Illinois High School Will Now Not Only Randomly Test Students for Drugs, But for Alcohol - Using Hair Samples

Here is one for the brutal books. St. Viator, an Arlington Heights, Illinois high school, is planning to randomly snip students' hair throughout the 2013-14 school year so that it can test at random whether or not the students have been drinking alcohol. This comes six years after the school began conducting random drug tests, and has announced that it will add alcohol checks come the fall. 

Since 2007, each school year has begun with a mandatory drug test for the entire student body, leading to random drug tests throughout the year, with students picked through a computerized system that randomly shuffles and chooses their student ID numbers. Parents Club president Kathy Loy, who spoke to ABC News, has stated that the alcohol testing will be done through those samples as well. 

It is unclear what the repercussions would be should students test positive for alcohol use, but Loy mentions that St. Viator would rather work with the students than against them, so consequences may not be immediate. 

"The first time, they are brought into the counselor's office and given counseling," Loy said, "and they'll be tested again 90 days [later]," once the previous usage has cleared out of the student's system.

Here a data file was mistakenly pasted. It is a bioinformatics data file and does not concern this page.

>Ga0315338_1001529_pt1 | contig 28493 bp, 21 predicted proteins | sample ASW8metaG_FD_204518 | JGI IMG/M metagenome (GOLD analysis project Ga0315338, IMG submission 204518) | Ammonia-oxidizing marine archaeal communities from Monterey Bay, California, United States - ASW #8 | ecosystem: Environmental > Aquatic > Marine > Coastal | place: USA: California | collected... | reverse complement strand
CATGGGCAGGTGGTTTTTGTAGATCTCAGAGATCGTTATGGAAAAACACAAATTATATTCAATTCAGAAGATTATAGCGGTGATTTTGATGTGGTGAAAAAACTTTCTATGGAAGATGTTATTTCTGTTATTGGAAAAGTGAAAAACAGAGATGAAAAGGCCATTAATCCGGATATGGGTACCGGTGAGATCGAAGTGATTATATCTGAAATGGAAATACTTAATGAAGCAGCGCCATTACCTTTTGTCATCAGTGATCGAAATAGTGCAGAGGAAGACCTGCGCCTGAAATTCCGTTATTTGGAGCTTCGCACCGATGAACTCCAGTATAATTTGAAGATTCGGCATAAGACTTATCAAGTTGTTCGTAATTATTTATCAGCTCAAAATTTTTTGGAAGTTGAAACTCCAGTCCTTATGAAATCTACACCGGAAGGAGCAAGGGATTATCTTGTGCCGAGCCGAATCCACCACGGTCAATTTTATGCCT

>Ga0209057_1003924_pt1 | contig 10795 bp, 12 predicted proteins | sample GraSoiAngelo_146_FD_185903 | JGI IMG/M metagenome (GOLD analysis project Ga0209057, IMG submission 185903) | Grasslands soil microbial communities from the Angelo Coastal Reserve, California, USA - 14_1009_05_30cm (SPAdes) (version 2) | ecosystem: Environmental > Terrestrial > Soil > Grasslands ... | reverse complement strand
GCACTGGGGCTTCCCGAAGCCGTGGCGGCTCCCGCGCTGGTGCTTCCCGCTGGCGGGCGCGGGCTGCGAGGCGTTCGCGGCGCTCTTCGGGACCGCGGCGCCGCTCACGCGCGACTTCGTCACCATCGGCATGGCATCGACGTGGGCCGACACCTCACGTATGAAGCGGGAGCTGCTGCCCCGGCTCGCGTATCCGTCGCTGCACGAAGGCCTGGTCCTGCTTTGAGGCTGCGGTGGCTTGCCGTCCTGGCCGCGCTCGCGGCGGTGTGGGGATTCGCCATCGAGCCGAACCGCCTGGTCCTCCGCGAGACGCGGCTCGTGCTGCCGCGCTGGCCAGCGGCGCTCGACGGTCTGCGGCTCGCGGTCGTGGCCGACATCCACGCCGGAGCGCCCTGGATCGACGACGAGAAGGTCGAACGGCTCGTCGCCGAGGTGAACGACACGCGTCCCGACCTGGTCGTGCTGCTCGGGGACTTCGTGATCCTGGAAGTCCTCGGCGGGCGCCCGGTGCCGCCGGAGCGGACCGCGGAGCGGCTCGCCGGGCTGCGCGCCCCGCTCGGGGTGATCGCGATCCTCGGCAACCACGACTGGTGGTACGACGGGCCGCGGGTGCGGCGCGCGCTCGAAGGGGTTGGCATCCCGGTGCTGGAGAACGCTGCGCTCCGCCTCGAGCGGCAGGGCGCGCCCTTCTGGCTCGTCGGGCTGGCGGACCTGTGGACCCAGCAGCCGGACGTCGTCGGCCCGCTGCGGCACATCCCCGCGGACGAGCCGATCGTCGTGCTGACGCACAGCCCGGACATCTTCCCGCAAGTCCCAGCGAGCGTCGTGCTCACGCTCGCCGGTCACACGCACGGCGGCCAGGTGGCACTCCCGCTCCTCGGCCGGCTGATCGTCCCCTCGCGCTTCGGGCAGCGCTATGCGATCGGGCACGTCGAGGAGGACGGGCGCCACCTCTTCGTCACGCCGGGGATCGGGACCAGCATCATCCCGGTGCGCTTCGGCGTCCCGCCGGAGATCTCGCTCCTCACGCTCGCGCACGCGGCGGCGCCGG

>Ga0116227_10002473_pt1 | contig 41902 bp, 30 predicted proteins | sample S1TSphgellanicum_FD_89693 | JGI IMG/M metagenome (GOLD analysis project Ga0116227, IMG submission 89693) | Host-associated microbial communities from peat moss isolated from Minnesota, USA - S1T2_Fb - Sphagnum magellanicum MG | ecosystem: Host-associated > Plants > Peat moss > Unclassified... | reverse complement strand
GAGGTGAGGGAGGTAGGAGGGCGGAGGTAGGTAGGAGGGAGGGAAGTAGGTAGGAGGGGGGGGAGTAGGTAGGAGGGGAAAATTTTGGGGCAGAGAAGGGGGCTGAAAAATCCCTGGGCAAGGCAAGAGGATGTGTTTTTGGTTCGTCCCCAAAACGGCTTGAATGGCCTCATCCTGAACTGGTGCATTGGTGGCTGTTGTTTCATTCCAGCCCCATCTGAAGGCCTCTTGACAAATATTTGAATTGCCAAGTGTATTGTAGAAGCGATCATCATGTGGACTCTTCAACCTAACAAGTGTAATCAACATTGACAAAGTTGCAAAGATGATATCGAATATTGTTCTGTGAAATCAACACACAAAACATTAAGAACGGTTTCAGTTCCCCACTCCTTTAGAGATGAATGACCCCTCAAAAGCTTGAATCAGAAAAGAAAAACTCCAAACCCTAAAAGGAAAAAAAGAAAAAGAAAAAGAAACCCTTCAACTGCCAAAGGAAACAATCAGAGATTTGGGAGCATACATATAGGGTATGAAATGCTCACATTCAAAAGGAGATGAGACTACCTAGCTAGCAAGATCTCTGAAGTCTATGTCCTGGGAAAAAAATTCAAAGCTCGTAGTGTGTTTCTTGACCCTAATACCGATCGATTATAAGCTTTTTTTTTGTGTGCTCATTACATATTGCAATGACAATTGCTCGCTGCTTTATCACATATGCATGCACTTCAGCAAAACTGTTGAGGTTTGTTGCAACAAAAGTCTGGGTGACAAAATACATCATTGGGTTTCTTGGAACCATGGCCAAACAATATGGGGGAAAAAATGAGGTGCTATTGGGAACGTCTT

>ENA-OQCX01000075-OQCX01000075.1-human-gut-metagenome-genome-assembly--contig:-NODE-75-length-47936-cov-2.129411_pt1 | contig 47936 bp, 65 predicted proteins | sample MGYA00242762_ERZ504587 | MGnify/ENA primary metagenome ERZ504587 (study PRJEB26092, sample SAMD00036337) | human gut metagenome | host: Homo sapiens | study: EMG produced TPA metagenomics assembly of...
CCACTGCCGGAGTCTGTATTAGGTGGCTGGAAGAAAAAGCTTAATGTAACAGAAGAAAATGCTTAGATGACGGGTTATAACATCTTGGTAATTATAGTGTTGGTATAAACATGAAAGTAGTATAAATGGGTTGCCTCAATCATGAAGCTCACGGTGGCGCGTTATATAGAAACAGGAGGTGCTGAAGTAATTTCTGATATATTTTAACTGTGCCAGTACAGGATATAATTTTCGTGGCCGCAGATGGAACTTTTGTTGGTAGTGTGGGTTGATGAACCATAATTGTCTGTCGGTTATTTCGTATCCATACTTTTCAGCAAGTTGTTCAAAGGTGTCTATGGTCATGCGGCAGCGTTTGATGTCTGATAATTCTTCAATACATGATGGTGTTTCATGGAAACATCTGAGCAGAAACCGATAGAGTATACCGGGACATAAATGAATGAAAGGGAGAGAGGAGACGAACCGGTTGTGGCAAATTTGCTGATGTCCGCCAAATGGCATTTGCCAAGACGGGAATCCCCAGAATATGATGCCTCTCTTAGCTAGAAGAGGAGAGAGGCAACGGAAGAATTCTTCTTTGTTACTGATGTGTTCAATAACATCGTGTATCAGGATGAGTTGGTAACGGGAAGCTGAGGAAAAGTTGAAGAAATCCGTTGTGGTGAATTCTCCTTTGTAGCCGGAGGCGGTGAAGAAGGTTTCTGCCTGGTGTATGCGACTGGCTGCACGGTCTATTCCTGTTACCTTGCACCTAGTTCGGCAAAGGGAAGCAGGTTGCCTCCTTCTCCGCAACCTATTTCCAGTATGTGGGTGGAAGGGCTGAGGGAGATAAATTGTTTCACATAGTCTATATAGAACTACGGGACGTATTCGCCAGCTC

The debate about the ethical implications of school's infringing on civil rights with mandatory tests has been long gestating (look no further than Pequannock Township High School in New Jersey's similar decision to enforce urine tests, which prompted outrage from the American Civil Liberties Union who claimed that the tests are an invasion of privacy and breach of trust with the students). However the ACLU has acknowledged that, as a private school, St. Viator is able to implement the policies of their choosing, making for a complicated state of freedoms in the education sector. 

Still, many media outlets are recognizing the high school's actions as excessive and atypical. "We have a mechanism for controlling the behavior of young people outside school -- they're called parents," ACLU representative Ed Yohnka told the Chicago Tribune. "I don't think we need for schools to be acting as uber-parents."

Additionally, the school has no legal obligation to turn the results over to the Illinois Police Department, making it a strictly insular case between the students and the staff. While a relatively small high school by national standards (roughly 1,000 students), the show of seriousness regarding underage drinking and drug use is unprecedented in the state of Illinois. 

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